For months, the Baltimore Orioles have been saying they may wait until near the Dec. 15 deadline before deciding whether to pick up their option on first baseman-designated hitter Ron Kittle.
The Orioles' position hasn't changed, but Kittle's turned into something slightly less confusing than nuclear fusion Thursday, when he added his name to the list of major-league players seeking free agency.
The move raised a couple of questions, including this elementary one: Does Kittle, or any baseball player, have the right to declare himself free when he really isn't? At least not yet?
Yesterday, some answers emerged. After discussing the Kittle case for several days, the Major League Players Association and the Player Relations Committee, the representatives of baseball labor and management, respectively, tentatively agreed that Kittle isn't a free agent now and won't be until the Orioles' option deadline passes in December. The other 25 major-league teams are prohibited from contacting Kittle during that time.
And Jim Bronner, Kittle's agent, sought to clarify his client's intentions, saying that the player decided to file for free agency only to protect himself in the event the Orioles decide they don't want him back.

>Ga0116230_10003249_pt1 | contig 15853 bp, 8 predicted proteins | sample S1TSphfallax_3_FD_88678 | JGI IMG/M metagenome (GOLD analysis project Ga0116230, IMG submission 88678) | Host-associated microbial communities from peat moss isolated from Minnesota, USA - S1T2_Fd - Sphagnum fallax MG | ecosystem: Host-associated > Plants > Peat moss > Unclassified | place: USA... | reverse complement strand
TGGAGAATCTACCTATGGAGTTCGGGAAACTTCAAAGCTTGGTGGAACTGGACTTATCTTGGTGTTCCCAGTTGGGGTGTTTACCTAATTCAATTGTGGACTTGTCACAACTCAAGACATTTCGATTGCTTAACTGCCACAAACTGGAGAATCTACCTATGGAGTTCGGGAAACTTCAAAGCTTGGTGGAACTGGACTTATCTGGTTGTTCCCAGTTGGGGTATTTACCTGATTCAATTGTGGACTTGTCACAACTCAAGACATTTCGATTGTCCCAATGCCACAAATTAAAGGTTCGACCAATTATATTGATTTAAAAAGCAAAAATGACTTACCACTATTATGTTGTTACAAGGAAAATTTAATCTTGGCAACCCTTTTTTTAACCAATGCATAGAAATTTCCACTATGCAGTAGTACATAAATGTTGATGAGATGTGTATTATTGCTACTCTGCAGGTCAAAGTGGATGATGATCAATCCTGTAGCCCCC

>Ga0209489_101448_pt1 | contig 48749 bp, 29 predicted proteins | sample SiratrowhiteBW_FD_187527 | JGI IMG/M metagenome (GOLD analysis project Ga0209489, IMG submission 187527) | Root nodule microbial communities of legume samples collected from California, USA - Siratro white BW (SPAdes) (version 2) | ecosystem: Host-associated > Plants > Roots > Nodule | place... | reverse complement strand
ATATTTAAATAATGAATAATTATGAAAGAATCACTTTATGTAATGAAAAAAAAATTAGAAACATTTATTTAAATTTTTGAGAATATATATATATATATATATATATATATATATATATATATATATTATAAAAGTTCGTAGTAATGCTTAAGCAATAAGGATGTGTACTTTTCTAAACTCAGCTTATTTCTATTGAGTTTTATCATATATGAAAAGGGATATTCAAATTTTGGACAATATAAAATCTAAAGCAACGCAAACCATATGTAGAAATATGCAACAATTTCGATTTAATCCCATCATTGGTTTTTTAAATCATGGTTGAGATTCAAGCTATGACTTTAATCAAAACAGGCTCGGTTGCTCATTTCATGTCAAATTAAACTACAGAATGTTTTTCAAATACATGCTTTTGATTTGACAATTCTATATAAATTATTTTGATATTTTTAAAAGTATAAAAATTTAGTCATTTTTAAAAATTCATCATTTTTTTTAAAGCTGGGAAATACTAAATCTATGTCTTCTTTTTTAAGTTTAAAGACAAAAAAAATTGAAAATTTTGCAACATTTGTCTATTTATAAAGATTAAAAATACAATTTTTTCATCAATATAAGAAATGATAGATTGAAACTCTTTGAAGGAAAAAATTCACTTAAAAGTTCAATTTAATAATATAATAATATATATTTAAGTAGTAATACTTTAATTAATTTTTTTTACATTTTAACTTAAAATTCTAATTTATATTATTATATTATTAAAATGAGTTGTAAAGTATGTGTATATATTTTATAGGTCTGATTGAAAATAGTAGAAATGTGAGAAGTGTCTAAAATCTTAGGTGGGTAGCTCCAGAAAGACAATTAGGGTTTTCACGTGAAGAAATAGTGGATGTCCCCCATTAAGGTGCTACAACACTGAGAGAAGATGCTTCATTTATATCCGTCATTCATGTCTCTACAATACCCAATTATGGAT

"We're not trying to cause anybody problems. We fully recognize the club has this option," Bronner said.
What remains murky is whether Kittle immediately becomes a free agent if he is not signed by the Orioles by Dec. 15.
Bronner says he does, by having met the free-agent filing deadline. Eligible players are required to file within two weeks after the end of the World Series.
It's not clear what the Orioles think, but it could be to their advantage to take the position that Kittle's claim of free agency isn't valid. In that case, the Orioles could decline to pick up his option -- at a guaranteed $600,000 salary -- and buy him out for $100,000. Then, if they acted by Dec. 20, they automatically could renew Kittle with a non-guaranteed contract, and even could cut his 1990 salary by 20 percent. Kittle, 32, earned $550,000 last season.
A non-guaranteed contract conceivably would give the Orioles greater flexibility. For example, they could invite Kittle to spring training and, if they cut him, be responsible for only one-sixth his salary.
Kittle's confusing situation is the result of an odd provision in a contract that the player personally negotiated with Chicago White Sox owner Jerry Reinsdorf. When options are included in player contracts, team officials usually have until only mid-October to exercise them. That gives the player plenty of time to file for free agency if his option isn't picked up.
Kittle negotiated a contract that gives him no time.
"Based on the facts we have, no one intended for that [to happen]," said Gene Orza, associate general counsel of the players' association. "The date should have been Oct. 15."
Said Bronner, who was not involved in negotiating Kittle's White Sox contract: "This date probably should not have been used. It should have been a date in October so we didn't have this problem."
Kittle batted .231 last season with 18 home runs and 46 RBI. Only 61 of his 338 at-bats were in an Orioles uniform.